Robert Christgau: Dean of American Rock Critics

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Imperial Teen are a sexually integrated San Francisco quartet who make no bones about their unusual gender commitments. "Why you gotta be so proud?/I'm the one with lipstick on," sings "looped on estrogen" ex-Faith No More keyboardist Randy Bottum, who leads this more modest outfit on guitar and vocals. "You're fucking movie stars, I'm fucking congressmen." Those lines are from three different songs on What Is Not To Love (Slash), but what the songs mean beyond such evocative moments I couldn't say and don't care. I listen for the sweetly strange tunes that deepen a jangle-and-drone style grown so traditional most of its proponents sound bored these days. Imperial Teen sound immersed instead, probably due to their gender commitment, which makes them feel they're saying something new.

Sleater-Kinney, the all-female trio led by out lesbians Corin Tucker and Carrie Brownstein, never sound bored either. But Cadallaca's Introducing Cadallaca (K), on which Tucker leads a hard-to-resist "pop" trio drenched in cheesy organ, suggests that the secret of Tucker's freshness isn't her sexuality, staunch though it is. She just has too much music in her to hold inside. The fourth Sleater-Kinney album, The Hot Rock (Kill Rock Stars), is slightly less intense and direct than the first two, so maybe Tucker's side project dissipated her strength a little. But Brownstein has always been almost as big a presence in this band, whose vocal tradeoffs and look-ma-no-bass guitar cross-talk continue to generate enormous drive. I'm not saying you should forget Korn or Sugar Ray, although you might. But these gender rebels can rock.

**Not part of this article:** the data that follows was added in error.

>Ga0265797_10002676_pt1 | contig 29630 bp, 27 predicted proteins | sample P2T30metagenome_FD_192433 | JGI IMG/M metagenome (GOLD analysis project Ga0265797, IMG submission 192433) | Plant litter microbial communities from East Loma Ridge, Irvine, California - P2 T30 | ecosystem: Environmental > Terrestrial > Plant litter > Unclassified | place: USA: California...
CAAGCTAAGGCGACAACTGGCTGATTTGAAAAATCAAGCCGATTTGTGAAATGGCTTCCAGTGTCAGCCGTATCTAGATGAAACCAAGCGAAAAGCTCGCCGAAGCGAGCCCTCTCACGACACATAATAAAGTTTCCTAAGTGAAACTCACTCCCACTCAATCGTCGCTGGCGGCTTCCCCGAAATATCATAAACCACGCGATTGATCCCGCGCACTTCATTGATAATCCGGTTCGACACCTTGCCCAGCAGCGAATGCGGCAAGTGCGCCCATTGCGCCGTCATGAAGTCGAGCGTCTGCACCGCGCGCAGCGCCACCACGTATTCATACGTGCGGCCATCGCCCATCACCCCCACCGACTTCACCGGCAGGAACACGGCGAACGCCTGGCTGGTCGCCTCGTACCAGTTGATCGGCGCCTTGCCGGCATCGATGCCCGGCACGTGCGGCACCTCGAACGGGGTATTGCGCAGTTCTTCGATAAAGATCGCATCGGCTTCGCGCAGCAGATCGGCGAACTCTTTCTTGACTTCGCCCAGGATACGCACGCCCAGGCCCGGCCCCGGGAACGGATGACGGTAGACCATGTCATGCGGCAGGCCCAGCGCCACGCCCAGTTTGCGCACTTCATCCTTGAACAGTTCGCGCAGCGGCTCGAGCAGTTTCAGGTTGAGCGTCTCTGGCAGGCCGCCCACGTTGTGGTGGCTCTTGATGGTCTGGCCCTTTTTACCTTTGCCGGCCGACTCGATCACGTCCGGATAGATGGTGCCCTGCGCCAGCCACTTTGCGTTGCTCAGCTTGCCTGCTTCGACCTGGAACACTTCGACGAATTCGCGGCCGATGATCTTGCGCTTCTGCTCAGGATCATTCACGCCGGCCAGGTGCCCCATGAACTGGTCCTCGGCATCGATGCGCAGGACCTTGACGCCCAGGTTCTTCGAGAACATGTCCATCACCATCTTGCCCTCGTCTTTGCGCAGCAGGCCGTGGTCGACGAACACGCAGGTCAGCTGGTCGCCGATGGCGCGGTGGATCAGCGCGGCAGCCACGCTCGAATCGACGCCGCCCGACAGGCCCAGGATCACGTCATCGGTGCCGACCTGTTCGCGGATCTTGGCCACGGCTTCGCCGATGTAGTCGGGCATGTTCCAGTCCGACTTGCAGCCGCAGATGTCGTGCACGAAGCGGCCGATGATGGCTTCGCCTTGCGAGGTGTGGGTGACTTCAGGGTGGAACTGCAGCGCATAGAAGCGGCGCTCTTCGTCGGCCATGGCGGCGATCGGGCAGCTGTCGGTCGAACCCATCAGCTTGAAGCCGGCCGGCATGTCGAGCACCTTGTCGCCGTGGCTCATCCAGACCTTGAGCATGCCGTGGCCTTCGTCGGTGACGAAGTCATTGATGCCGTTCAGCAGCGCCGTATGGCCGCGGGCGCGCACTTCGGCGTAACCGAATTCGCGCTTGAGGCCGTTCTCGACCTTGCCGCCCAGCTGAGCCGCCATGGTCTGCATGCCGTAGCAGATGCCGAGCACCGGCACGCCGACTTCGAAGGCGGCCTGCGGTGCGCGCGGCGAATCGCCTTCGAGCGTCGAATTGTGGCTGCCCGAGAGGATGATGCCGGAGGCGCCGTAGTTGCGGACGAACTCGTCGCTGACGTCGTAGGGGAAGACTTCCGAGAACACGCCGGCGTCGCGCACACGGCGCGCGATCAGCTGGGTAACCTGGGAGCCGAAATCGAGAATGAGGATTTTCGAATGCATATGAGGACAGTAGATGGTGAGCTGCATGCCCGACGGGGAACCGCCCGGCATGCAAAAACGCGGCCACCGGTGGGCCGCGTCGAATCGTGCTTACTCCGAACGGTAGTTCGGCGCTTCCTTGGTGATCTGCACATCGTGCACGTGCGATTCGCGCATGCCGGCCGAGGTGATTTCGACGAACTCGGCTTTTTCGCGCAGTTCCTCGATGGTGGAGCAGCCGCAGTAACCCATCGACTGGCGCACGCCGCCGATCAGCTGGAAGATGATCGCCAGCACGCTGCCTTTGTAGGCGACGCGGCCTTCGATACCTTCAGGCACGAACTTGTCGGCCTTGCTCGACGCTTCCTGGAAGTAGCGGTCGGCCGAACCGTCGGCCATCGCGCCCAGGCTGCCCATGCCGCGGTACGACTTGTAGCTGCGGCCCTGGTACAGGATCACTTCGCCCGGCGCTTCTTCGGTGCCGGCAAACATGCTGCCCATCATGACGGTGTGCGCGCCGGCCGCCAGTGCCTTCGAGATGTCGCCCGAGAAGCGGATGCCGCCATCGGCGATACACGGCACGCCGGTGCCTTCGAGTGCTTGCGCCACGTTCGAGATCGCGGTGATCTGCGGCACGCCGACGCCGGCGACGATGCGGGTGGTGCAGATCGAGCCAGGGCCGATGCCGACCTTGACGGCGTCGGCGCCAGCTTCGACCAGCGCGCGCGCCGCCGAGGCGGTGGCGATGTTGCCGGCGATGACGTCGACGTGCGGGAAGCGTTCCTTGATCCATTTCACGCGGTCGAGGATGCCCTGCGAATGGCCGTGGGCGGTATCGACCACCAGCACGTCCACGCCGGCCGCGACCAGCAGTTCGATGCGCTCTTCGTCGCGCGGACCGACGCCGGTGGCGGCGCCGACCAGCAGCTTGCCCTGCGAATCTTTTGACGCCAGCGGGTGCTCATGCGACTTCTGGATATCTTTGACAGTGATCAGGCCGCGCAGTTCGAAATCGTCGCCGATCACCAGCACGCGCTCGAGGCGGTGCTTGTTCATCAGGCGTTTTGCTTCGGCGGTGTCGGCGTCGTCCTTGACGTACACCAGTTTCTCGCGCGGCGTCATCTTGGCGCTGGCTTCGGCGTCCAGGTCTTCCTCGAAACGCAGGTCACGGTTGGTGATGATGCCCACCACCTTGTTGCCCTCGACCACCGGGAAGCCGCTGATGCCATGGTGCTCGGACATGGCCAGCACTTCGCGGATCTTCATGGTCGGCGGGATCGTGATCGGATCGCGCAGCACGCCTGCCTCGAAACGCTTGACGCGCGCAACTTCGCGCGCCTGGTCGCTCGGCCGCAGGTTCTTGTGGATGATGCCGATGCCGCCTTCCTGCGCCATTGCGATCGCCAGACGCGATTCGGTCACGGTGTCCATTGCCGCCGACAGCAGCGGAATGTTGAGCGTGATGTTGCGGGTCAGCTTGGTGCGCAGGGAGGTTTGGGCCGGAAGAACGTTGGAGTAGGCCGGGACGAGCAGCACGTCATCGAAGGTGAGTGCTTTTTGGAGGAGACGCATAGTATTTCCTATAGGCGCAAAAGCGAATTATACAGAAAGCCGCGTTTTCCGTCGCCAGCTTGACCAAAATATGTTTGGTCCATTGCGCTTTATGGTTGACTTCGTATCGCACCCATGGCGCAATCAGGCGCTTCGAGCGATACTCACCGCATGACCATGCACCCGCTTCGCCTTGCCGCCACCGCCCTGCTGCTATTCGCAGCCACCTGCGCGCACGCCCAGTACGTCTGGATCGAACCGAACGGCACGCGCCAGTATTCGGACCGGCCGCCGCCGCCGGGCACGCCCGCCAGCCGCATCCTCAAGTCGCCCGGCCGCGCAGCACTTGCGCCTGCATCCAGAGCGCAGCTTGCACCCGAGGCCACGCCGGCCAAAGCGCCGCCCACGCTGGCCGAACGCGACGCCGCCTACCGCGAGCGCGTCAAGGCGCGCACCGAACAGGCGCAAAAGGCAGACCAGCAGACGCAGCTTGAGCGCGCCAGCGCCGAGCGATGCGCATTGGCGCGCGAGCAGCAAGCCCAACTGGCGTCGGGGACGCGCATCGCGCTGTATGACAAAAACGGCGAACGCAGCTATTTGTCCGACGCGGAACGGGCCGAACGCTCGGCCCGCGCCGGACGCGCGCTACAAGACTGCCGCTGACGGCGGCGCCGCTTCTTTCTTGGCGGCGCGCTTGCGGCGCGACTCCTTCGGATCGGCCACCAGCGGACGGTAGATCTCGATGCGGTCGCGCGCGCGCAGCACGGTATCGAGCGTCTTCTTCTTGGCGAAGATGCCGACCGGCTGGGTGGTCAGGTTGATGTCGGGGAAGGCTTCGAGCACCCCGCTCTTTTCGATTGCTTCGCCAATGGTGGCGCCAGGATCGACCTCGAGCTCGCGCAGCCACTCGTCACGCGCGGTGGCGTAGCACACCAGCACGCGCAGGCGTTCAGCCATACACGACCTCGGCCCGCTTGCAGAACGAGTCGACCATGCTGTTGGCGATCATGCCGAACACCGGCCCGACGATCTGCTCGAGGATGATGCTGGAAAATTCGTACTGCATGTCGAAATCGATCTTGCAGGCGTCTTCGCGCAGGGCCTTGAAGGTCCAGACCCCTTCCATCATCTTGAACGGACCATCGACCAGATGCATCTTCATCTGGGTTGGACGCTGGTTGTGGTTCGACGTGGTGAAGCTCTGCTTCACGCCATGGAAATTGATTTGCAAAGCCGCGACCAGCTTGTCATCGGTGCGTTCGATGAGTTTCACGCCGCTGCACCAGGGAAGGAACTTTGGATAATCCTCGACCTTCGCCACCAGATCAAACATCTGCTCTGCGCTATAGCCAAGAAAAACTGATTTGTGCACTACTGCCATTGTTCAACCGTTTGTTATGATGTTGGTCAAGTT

Playboy, Feb. 1999

Jan. 1999 Mar. 1999